David O. Russell's American Hustle is little bit Martin Scorsese, a little bit Preston Sturges.
How startling to see the speed with which the film business can respond to audience taste. Within hours of the massacre at a midnight screening of The Dark Knight Rises, (far quicker than the removal of the Joe Paterno statue), Warner Brothers were in action. Premieres in Paris and Tokyo were cancelled. Most of the players in the movie—writer-director Christopher Nolan, Christian Bale, Gary Oldman, and Anne Hathaway—issued statements of sorrow.
Toward the end of Terminator: Salvation, one character explains, "What is it that makes us human? It's not something you can program. ... It's the strength of the human heart, the difference between us and machines." As philosophical rumination it's not much, but as self-critique, it's spot on. Terminator: Salvation is a sharp-looking film with a few impressive action sequences, but one almost completely devoid of emotional resonance or human connection.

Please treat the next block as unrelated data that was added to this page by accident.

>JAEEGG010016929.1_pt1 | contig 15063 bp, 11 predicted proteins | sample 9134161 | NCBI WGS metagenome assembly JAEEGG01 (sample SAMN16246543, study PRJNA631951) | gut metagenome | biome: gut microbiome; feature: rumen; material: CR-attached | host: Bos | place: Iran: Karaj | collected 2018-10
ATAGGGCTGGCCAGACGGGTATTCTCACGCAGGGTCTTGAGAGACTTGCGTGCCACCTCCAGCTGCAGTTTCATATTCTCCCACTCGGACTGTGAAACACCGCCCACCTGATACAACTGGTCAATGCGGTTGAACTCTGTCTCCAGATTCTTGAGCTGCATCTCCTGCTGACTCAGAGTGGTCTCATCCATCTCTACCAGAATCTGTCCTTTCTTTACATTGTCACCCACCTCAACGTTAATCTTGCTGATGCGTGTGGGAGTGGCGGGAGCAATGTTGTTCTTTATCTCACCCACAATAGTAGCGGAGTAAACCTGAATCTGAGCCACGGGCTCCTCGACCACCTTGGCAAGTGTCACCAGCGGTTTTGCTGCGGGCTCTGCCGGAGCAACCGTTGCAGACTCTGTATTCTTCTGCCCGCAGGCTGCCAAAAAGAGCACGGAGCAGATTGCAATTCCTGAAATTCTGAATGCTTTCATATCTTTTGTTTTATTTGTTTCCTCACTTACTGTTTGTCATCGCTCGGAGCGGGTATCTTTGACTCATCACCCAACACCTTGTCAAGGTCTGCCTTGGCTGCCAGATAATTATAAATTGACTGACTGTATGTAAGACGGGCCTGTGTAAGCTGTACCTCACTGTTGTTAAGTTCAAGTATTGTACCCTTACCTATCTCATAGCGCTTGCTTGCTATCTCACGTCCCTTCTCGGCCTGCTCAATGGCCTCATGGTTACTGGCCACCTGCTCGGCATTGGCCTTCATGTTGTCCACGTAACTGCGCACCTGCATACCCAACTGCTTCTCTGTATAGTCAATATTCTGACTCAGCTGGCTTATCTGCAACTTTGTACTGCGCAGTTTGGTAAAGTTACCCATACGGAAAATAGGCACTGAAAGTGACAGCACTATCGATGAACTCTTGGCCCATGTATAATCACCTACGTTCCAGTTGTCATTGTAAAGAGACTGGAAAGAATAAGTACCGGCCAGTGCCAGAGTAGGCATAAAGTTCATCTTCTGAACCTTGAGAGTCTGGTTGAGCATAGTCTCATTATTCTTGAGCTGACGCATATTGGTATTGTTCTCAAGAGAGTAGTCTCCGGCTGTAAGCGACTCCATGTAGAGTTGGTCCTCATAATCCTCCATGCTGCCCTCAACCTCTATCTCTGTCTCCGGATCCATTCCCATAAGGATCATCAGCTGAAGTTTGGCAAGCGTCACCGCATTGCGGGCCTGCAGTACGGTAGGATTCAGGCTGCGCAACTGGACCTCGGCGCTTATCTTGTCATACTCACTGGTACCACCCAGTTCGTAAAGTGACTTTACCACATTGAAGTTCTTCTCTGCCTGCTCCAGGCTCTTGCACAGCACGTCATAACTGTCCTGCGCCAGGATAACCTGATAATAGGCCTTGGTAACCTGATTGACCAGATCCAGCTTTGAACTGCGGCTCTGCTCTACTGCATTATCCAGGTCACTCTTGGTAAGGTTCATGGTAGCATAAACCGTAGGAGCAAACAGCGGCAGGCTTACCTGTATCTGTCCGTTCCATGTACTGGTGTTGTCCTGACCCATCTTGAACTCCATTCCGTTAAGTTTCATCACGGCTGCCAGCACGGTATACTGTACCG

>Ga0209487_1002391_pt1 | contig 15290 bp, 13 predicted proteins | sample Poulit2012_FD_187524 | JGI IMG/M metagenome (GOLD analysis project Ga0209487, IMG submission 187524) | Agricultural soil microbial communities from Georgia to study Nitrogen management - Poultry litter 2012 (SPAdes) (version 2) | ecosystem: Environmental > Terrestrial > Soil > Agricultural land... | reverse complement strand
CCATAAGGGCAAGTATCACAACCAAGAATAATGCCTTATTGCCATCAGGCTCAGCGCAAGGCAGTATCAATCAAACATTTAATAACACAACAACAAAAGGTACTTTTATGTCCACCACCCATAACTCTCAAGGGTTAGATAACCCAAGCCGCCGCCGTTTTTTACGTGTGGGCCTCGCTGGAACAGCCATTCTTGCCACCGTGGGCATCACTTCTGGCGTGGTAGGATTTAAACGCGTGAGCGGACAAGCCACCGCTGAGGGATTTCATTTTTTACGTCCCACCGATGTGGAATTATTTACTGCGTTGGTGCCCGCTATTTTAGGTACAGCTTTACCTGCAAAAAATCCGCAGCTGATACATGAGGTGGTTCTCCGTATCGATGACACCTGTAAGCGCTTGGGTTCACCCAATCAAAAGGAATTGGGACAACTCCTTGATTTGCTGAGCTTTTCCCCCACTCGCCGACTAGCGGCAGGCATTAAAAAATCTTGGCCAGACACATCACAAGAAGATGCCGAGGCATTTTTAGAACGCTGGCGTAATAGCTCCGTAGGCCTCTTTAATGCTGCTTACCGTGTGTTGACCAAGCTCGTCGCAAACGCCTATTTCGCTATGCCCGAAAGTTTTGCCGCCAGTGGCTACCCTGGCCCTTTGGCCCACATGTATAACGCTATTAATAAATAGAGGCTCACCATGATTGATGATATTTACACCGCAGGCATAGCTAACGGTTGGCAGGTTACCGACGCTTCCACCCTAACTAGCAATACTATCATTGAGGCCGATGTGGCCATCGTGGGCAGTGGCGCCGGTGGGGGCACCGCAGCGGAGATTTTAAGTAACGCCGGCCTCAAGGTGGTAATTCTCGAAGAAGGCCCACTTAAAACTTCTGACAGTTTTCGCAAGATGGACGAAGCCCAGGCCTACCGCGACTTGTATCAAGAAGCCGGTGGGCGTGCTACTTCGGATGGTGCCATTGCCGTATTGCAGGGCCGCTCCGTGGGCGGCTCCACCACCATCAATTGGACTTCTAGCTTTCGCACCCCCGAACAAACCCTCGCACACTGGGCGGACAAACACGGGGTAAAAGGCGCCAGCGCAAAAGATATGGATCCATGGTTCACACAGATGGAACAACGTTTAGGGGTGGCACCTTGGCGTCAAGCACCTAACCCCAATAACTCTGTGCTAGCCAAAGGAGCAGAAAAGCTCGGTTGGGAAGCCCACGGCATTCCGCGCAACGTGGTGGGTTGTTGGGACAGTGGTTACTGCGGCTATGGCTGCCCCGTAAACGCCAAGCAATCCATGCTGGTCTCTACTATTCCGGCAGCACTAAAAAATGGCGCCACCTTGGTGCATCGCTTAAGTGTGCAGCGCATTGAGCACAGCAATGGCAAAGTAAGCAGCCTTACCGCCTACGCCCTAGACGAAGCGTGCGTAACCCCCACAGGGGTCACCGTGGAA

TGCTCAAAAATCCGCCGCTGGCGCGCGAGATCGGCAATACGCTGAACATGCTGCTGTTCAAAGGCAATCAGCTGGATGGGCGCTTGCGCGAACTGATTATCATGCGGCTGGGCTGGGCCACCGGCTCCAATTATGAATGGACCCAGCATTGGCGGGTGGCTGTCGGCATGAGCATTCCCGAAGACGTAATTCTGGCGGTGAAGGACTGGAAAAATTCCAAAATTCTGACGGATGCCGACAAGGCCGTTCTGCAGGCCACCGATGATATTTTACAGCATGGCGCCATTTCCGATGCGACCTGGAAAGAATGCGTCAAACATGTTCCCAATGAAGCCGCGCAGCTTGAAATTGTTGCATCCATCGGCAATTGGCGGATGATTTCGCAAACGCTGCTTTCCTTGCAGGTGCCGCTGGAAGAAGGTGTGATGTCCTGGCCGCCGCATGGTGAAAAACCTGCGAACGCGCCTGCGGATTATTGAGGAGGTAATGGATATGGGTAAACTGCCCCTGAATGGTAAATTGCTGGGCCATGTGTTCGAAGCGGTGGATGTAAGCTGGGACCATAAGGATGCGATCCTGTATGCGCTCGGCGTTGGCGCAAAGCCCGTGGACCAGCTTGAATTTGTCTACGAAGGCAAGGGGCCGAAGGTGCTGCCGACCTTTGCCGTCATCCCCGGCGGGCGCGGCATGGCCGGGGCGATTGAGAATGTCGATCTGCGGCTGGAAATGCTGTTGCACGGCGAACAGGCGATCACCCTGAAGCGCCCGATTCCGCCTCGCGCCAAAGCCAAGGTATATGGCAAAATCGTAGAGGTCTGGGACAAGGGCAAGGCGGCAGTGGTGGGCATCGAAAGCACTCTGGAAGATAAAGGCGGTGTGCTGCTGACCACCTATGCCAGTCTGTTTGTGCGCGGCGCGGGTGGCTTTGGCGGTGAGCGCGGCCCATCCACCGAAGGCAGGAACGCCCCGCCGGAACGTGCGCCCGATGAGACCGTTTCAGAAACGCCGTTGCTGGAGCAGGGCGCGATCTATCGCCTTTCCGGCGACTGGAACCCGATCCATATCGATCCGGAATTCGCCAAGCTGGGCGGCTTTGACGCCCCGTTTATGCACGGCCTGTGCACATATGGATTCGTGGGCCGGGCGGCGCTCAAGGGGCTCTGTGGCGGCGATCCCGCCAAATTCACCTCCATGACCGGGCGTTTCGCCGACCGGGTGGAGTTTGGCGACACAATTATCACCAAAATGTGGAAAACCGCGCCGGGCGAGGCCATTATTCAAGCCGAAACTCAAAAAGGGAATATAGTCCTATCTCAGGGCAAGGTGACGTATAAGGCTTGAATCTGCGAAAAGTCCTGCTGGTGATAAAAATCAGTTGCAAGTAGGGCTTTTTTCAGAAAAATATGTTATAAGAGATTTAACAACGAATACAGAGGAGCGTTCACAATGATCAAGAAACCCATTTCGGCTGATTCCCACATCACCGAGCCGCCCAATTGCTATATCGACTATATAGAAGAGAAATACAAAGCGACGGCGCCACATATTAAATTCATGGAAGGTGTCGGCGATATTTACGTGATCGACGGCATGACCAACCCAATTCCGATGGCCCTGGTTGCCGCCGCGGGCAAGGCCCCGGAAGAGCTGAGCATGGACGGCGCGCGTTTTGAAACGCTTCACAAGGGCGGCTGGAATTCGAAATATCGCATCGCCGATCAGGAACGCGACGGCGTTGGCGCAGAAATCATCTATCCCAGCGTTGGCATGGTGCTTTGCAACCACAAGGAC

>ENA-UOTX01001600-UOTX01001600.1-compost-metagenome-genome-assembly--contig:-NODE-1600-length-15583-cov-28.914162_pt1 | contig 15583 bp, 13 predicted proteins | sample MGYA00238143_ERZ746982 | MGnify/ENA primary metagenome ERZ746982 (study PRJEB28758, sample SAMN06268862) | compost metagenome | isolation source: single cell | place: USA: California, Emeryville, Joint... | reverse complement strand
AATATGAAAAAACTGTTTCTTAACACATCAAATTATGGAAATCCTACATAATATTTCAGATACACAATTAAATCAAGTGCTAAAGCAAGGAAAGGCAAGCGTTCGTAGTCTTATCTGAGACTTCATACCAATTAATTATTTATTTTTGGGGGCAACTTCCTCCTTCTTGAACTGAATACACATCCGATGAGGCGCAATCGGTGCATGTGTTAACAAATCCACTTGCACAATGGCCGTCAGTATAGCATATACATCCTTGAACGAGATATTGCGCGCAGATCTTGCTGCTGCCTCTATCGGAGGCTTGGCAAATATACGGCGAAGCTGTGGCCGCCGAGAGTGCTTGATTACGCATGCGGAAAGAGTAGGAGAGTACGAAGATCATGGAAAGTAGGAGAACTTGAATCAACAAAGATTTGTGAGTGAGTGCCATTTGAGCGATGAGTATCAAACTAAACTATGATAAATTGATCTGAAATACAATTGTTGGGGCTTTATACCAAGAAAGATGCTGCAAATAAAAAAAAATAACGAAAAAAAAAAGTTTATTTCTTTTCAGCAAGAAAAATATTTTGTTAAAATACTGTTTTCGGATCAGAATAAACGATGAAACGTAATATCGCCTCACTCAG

‘I’m Not There’ ignores the cost of Bob Dylan’s transformations
How can you pack a life as multifarious and contradictory as Dylan's into a biopic without blasting the whole glib genre to smithereens? In I'm Not There, the acerbic and visually fastidious Todd Haynes attempts a solution: dispatch six actors—among them, Heath Ledger, Christian Bale, a black child, Cate Blanchett, and a close friend of his Holiness the Dalai Lama (ahem, Richard Gere)—to capture the life of pop culture's most slippery genius. But the film misses a crucial twist in the story.